N3-rule-based machine reasoning [was: Re: Detecting cycles in OWL]

Hi Holger,

Concerning the depiction of N3 as a subset of SPARQL, the following Venn 
diagram shows rather the opposite.
If this might not be valid anymore (for e.g. SPARQL), could you propose 
an update?

You could have a look at e.g. following N3-rules.
I would be interested in how to implement this in SPARQL (I did not 
+ proof (cf. Semantic Web layer cake graphic), absent in SPARQL (AFAIK)

We can discuss this further also outside this channel (and publish 
possible outcome later).

Kind regards,

On 29.04.20 04:24, Holger Knublauch wrote:
> Ok this part of the thread may be morphing into a discussion of N3 
> rules in particular. I didn't mean to start a "fight" here and of 
> course there are reasons for the design of each language, and people 
> will defend that. It's good to have diversity. It's also good to have 
> discussions that go across language boundaries.
> Correct me if I am completely wrong and I have not extensively studied 
> N3 rules. But judging by examples at [1] to me the expressiveness of 
> N3 Rules looks like a subset of SPARQL. Whether engines can do 
> backward or forward chaining is not necessarily a characteristic of 
> the language but can be regarded as an implementation detail. Of 
> course, if you select a simple-enough subset of SPARQL then chaining 
> becomes feasible too. In fact SPIN did have magic properties that were 
> a simple form of backward chaining. (Aside, many scenarios of rules 
> are rather for transformations/mappings, and no sophisticated chaining 
> is needed apart from running rules in a dedicated order).
> So one thought is whether N3 rules could be redefined by embedding a 
> subset of SPARQL syntax into Core N3 (Turtle). The benefits of reusing 
> the SPARQL syntax are the numerous existing engine implementations, 
> editing tools and learning material for SPARQL.
> As a historic note, OWL was intentionally limited to a subset of its 
> potential design space because that subset of logic had desirable 
> computational complexity and supported particular algorithms. However, 
> with the benefit of hindsight, I believe many people agree that the 
> subset that was chosen for OWL excluded too many real-world use cases. 
> Designing N3 to reflect particular algorithmic possibilities may carry 
> similar risks.
> You also highlight use cases such as temporal reasoning across 
> calendar formats etc. The SPARQL standard defines some but not all 
> necessary functions, but there are collections of extension functions 
> such as GeoSPARQL and most implementations include extension points to 
> add more functions. I do wonder whether N3 could simply reuse the 
> same, already existing infrastructure.
> Holger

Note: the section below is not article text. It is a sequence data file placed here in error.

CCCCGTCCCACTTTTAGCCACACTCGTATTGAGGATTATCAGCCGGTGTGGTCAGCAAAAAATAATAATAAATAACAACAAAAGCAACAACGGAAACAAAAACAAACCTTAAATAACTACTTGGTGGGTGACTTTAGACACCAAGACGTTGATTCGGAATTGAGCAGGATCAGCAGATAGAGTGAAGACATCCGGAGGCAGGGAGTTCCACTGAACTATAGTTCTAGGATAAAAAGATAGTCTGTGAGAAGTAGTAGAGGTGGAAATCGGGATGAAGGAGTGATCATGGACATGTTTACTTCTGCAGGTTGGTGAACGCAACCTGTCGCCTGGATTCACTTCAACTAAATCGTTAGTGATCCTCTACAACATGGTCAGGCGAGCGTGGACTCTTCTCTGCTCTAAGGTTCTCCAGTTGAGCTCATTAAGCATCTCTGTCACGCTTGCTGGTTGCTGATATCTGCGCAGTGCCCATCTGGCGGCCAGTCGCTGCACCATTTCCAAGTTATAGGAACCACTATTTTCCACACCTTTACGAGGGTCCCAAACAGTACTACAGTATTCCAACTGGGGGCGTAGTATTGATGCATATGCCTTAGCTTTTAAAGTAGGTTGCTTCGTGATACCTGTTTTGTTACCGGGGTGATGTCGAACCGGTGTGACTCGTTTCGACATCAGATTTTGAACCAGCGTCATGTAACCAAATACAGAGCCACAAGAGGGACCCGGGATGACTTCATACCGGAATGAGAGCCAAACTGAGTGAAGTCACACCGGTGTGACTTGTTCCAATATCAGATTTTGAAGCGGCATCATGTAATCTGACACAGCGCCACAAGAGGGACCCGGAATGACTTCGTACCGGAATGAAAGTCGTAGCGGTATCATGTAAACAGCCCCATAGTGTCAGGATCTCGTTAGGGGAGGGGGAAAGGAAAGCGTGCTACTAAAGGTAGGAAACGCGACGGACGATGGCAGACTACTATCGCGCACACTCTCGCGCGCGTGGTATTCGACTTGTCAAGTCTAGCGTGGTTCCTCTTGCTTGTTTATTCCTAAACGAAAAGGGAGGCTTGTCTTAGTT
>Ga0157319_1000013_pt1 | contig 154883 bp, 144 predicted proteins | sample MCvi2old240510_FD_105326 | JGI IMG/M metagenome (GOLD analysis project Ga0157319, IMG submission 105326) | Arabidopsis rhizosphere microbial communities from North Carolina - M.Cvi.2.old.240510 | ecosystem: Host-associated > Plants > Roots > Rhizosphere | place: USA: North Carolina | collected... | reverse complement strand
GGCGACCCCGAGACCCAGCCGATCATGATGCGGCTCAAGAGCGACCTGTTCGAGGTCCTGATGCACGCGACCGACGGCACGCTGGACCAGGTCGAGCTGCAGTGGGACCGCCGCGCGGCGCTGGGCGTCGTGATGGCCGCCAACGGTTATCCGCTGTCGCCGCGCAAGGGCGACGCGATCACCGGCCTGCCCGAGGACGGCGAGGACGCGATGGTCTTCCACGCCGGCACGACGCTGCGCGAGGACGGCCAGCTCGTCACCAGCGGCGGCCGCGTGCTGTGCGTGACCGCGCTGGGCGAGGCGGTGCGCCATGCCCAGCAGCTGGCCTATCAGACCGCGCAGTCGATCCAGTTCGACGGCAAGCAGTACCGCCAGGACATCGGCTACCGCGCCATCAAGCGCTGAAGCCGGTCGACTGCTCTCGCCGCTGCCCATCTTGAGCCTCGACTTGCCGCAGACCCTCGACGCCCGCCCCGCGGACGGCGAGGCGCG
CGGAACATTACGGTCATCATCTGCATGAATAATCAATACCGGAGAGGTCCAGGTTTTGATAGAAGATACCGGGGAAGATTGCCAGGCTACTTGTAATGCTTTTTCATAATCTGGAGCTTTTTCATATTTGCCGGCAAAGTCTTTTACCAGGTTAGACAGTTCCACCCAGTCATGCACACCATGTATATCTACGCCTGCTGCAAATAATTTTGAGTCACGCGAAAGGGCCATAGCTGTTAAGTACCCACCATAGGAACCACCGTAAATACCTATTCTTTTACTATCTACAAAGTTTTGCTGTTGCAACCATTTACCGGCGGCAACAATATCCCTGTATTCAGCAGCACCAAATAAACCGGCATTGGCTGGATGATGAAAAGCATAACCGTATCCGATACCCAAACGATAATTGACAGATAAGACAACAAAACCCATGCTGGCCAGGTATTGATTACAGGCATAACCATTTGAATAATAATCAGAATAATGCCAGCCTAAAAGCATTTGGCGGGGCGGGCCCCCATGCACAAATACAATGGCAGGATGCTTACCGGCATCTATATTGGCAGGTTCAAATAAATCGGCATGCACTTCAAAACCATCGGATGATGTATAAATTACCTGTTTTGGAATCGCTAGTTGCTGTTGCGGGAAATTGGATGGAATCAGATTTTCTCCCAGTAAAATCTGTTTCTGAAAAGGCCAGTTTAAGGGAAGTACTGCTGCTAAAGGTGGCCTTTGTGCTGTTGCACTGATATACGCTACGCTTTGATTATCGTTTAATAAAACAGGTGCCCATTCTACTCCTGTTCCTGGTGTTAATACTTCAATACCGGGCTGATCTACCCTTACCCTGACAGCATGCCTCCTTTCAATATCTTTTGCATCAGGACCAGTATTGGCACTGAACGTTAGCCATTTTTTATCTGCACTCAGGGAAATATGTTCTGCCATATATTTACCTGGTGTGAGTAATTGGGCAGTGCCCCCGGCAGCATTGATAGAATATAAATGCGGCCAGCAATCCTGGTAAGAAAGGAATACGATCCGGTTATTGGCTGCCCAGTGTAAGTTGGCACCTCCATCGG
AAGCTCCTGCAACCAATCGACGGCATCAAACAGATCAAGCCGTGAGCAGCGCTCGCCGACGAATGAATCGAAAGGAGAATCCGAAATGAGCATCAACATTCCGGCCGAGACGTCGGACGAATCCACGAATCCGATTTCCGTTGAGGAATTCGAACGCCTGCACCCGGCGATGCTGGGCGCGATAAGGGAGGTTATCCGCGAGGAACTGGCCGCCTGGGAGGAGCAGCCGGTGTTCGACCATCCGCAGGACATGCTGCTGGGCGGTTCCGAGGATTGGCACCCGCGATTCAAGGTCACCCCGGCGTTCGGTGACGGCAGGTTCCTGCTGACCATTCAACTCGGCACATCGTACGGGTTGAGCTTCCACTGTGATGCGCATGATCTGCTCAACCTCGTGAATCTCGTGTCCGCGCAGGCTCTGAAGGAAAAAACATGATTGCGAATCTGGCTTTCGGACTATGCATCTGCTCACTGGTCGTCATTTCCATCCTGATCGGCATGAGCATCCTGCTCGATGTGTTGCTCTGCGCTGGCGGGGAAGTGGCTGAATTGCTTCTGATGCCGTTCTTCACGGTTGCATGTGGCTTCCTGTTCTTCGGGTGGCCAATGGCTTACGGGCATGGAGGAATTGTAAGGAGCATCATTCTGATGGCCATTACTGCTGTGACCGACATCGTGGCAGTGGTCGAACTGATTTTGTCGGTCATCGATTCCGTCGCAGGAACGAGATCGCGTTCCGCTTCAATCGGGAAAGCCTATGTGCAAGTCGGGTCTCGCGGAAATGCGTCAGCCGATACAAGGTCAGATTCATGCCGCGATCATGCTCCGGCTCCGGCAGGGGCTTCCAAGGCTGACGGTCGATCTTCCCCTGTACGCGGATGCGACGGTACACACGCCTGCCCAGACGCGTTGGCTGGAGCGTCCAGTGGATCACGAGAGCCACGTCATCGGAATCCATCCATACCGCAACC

> [1] http://eulergui.sourceforge.net/rules-examples.html
> On 29/04/2020 10:59, Hans wrote:
>> Hi Holger,
>> I tend to disagree.
>> In my experience SPARQL is less powerful than N3-rule-based machine 
>> reasoning (also depending on the reasoner of course :).
>> Every query is a kind of 'dead end rule', whereas N3-rules can pass 
>> the conclusion to other rules during a same reasoning session.
>> A handy combination of forward and backward rules is possible.
>> To try to make out of SPARQL a full-blown rule system is not that 
>> senseful, because it is not designed for that purpose IMHO.
>> A strong real world use case for N3-rule-based machine reasoning is 
>> temporal reasoning, implying e.g. unification of different calendars 
>> (Gregorian, Julian, proleptic Julian and other, with all the quirks) 
>> with usage of Julian Day Number, AFAIK beyond the capability of SPARQL.
>> This case uses e.g. a cascade of backward rules triggered from within 
>> other rules.
>> It is at the end comparing apples with lemons I think.
>> Kind regards,
>> Hans
>> On 29.04.20 01:53, Holger Knublauch wrote:
>>> On 28/04/2020 20:32, Mikael Pesonen wrote:
>>>> Thanks!
>>>> It seems that OWL reasoning has quite limited real world use: 
>>>> checking consistency of model and data, and deducting new facts for 
>>>> search etc.
>>> The lack of expressiveness of OWL has long been a problem for us and 
>>> many (if not most) of our customers. Even if you can express 
>>> something in OWL, it often becomes convoluted and non-intuitive. 
>>> With SPARQL (CONSTRUCT/INSERT) you can do so much more, including 
>>> the use cases that OWL was supposed to solve. SPIN and later SHACL 
>>> were partially created to declaratively link SPARQL queries with the 
>>> domain ontologies.
>>> On N3 rules (mentioned in this thread), I wonder whether this 
>>> shouldn't simply reuse SPARQL, esp for the built-ins. Why reinvent 
>>> the wheel?
>>> Holger

Received on Wednesday, 29 April 2020 12:18:20 UTC